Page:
Are you having trouble finding ways to effectively communicate in your relationships? Don't worry, you're not alone. Many couples, families, coworkers, and even friends struggle with finding the right way to express their feelings in a positive, productive manner.
Perfecting communication in relationships is tough, but if you're anything like us, you're not ready to give up just yet! So for a little help in the right direction, we sought advice from Dr. Darren Adamson, Licensed Marriage and Family Therapist and Assistant Dean of Northcentral University's School of Marriage and Family Sciences.
Dr. Adamson explains that "communication is like any skill, it takes practice." In order to start perfecting your communication skills, he suggests that "as objectively as possible, you analyze the causes of the poor communication – are they individual in the partners or interactional in the couple?" And he is sure to point out that "the need and the ability to create improvement usually lies in each individual AND in the relationship interaction."
Once you've successfully determined the underlying cause of your poor communication, Dr. Adamson suggests you keep these 10 tips in mind when taking the time to talk it out.
1. Make sure the conversation is appropriately arranged.
This means picking a proper setting, having a clear intent behind the conversation, and spelling out the desired outcome before you sit down to talk.
2. Prepare yourself with the right attitude.
Remember to point the finger in the right direction – at yourself, because you have the power to communicate well! In addition, make sure to come in to the conversation calm and open rather than upset and closed off.
3. Avoid unloading your list of stored up issues.
You already have a clear intent and desired outcome, so don't get steered off course by bringing up issues from the past that were already resolved.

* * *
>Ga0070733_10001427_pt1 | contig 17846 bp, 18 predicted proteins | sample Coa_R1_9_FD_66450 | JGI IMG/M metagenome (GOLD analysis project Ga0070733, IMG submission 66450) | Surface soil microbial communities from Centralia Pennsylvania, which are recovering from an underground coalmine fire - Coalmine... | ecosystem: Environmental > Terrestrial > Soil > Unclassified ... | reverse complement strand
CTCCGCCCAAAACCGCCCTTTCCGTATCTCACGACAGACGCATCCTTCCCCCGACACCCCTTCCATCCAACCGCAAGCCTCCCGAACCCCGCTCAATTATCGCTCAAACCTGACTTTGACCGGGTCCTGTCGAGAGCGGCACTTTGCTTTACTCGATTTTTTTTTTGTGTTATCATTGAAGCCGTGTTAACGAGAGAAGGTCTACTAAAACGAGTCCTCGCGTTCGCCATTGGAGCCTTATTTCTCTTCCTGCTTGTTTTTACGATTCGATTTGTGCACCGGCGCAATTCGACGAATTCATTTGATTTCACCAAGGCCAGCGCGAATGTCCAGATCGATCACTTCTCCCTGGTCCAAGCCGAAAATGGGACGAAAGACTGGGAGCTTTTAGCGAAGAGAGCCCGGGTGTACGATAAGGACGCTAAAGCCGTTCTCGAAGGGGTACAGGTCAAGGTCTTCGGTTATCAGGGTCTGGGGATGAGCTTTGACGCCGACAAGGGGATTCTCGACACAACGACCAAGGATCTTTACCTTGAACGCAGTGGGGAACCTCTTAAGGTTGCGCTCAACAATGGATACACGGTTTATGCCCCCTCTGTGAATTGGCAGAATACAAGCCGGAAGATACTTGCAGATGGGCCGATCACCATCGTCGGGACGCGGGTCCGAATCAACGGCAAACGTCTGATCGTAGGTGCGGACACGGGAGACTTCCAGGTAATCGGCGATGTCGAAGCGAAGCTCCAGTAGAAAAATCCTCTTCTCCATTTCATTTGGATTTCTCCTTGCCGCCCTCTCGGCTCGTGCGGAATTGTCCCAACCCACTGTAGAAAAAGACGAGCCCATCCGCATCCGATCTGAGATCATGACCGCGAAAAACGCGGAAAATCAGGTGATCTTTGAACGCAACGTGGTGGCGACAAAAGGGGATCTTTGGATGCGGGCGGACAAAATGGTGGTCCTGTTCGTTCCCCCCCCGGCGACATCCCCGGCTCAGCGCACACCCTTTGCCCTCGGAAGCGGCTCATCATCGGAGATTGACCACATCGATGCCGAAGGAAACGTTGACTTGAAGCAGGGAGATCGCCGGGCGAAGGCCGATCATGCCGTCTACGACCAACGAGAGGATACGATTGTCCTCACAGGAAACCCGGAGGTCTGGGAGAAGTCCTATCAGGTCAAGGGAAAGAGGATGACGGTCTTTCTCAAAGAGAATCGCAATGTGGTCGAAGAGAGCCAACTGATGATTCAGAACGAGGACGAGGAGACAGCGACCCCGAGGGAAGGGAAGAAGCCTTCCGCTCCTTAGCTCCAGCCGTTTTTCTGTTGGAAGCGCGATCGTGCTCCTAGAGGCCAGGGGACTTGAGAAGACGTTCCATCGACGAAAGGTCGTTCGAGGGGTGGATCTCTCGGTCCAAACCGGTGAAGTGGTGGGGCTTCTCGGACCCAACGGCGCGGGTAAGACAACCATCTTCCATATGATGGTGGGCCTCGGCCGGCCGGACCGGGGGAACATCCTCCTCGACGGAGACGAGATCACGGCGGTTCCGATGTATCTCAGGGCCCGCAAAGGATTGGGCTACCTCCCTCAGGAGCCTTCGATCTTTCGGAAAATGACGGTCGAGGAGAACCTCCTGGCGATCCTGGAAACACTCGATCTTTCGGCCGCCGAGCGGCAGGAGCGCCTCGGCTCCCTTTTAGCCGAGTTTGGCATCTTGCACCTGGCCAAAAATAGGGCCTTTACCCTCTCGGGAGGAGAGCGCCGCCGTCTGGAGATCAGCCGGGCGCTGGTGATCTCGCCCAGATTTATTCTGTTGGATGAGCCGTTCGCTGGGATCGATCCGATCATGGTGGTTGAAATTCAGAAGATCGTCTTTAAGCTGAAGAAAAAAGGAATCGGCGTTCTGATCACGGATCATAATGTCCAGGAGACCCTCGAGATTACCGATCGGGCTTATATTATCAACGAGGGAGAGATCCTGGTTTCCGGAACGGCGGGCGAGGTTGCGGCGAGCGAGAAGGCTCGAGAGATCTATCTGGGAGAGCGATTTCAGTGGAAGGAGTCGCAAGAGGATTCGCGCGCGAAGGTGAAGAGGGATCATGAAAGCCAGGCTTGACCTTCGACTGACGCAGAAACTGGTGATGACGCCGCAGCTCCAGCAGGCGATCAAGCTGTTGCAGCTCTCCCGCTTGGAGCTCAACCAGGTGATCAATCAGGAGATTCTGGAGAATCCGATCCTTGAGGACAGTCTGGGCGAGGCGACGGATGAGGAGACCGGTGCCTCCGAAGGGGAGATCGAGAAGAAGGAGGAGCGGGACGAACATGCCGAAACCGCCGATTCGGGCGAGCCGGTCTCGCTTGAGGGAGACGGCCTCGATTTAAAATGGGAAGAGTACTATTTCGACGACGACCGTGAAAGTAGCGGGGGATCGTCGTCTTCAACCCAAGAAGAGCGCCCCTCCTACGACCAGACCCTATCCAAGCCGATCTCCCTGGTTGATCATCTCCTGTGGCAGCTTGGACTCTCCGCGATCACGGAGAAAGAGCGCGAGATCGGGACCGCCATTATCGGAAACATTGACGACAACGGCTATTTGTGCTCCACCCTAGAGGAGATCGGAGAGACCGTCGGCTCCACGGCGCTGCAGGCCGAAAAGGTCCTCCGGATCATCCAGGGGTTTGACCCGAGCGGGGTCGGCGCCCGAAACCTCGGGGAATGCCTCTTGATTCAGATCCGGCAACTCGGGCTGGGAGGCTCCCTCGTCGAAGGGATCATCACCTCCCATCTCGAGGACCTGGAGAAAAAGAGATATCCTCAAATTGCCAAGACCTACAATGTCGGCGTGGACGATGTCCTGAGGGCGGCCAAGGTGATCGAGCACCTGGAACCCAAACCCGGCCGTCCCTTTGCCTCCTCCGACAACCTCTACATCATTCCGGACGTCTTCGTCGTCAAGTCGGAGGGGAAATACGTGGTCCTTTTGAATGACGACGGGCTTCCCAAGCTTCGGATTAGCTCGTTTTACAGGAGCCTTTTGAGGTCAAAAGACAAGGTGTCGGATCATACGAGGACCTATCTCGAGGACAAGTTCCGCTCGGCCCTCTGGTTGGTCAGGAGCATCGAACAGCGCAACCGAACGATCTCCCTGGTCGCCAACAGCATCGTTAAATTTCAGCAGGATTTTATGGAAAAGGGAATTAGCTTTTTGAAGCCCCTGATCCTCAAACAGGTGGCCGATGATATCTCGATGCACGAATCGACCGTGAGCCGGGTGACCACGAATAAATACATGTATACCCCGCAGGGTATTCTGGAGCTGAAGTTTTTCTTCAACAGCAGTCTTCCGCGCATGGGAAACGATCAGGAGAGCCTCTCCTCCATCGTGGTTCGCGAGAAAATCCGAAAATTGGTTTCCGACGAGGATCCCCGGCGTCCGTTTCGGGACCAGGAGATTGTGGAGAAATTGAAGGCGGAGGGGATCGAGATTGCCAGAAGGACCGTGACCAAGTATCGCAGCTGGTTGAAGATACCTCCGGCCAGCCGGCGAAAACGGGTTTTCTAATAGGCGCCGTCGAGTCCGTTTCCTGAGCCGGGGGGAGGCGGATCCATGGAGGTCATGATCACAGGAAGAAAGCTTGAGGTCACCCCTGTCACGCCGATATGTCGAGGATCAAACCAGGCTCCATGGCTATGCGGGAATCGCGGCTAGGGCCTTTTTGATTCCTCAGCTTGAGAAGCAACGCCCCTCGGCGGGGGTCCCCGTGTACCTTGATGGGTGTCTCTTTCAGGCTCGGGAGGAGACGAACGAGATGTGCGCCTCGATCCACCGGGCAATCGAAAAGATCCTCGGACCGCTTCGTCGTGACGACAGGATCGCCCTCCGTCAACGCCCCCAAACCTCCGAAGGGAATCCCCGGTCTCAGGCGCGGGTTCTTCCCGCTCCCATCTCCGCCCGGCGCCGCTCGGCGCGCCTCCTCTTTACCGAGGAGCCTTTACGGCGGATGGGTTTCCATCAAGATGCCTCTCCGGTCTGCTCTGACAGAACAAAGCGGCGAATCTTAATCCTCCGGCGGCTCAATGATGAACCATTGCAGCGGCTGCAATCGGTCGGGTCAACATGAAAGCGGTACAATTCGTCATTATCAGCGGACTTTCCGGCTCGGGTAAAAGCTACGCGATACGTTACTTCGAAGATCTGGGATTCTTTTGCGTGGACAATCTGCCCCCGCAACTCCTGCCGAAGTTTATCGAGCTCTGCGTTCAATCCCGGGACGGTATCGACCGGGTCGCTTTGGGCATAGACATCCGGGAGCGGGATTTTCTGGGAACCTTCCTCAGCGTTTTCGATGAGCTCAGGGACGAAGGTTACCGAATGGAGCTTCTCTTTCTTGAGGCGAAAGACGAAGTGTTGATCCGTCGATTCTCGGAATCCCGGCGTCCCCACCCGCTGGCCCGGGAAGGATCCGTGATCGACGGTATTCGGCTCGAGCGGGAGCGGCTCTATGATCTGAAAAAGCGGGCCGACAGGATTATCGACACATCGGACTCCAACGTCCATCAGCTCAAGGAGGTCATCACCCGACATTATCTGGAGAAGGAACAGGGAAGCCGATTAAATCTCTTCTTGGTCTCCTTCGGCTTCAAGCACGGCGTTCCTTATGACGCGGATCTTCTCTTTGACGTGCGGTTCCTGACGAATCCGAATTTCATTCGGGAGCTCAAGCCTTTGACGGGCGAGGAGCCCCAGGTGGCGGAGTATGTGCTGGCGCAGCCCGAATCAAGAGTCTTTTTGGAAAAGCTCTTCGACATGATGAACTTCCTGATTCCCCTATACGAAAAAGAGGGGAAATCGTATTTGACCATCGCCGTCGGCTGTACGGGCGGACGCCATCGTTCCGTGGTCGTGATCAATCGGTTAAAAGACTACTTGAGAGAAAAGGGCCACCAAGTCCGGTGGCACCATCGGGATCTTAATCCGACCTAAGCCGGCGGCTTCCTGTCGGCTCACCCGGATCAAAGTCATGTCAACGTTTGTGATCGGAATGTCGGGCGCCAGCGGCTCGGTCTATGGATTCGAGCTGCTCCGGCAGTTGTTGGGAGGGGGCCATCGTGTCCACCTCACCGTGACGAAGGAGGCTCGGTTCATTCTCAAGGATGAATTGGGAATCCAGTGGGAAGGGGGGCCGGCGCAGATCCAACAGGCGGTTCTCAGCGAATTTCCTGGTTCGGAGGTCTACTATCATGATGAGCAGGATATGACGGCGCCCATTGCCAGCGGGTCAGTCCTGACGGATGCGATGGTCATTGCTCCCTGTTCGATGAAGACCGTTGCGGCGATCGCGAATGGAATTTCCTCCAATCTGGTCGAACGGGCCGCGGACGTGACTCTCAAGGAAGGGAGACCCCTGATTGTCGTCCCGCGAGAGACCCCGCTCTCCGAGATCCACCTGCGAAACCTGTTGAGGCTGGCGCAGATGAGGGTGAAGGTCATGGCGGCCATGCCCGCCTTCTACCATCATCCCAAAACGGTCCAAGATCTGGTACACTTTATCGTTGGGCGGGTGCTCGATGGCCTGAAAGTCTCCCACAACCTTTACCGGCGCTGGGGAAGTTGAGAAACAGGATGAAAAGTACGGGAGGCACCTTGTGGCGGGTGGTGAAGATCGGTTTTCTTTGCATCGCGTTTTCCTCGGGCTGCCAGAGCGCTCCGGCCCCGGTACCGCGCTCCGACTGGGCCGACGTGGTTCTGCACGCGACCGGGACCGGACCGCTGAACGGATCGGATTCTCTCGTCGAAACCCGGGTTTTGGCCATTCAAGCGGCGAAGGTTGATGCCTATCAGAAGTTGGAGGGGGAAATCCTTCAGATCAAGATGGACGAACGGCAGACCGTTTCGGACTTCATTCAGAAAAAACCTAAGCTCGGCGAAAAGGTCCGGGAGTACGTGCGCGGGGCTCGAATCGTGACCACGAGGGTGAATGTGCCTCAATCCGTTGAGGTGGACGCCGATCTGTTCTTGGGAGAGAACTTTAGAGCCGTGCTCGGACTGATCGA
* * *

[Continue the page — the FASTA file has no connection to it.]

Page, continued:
4. Take your emotions out of it (at first).
This is a hard one to achieve. If you're having trouble, it may help you to keep your comments short and simple in the beginning of the conversation.
5. Mind your manners.
Remember that this is supposed to be a positive, respectful conversation. Try to use the tips your elders gave you years ago and mind those manners!
6. Stick to the facts.
Make sure your issues or complaints are described using data and not just emotions.
7. Remember the good stuff.
It's not all bad! Tell your partner something you appreciate about her or him – this keeps the conversation balanced. This also communicates that “it’s not just about an issue, it’s about our relationship”.
8. Own your emotions.
When talking about your emotions, try using "I" statements such as "I feel hurt, when ____ happens," and avoid the use of “you."
9. Ask questions instead of making statements.
Remember, your goal is to understand your partner, not to make sure that she or he understands you.
10. Celebrate communication success.
When it works, it works! Take the time to acknowledge and celebrate it – together!
In the end, remember that striving to perfect the art of effective communication in relationships is a process. You won't get it perfect the first time, and you may not even get close – just keep trying until you get there!
Have you ever used any of these tips before? What works for you and your partner?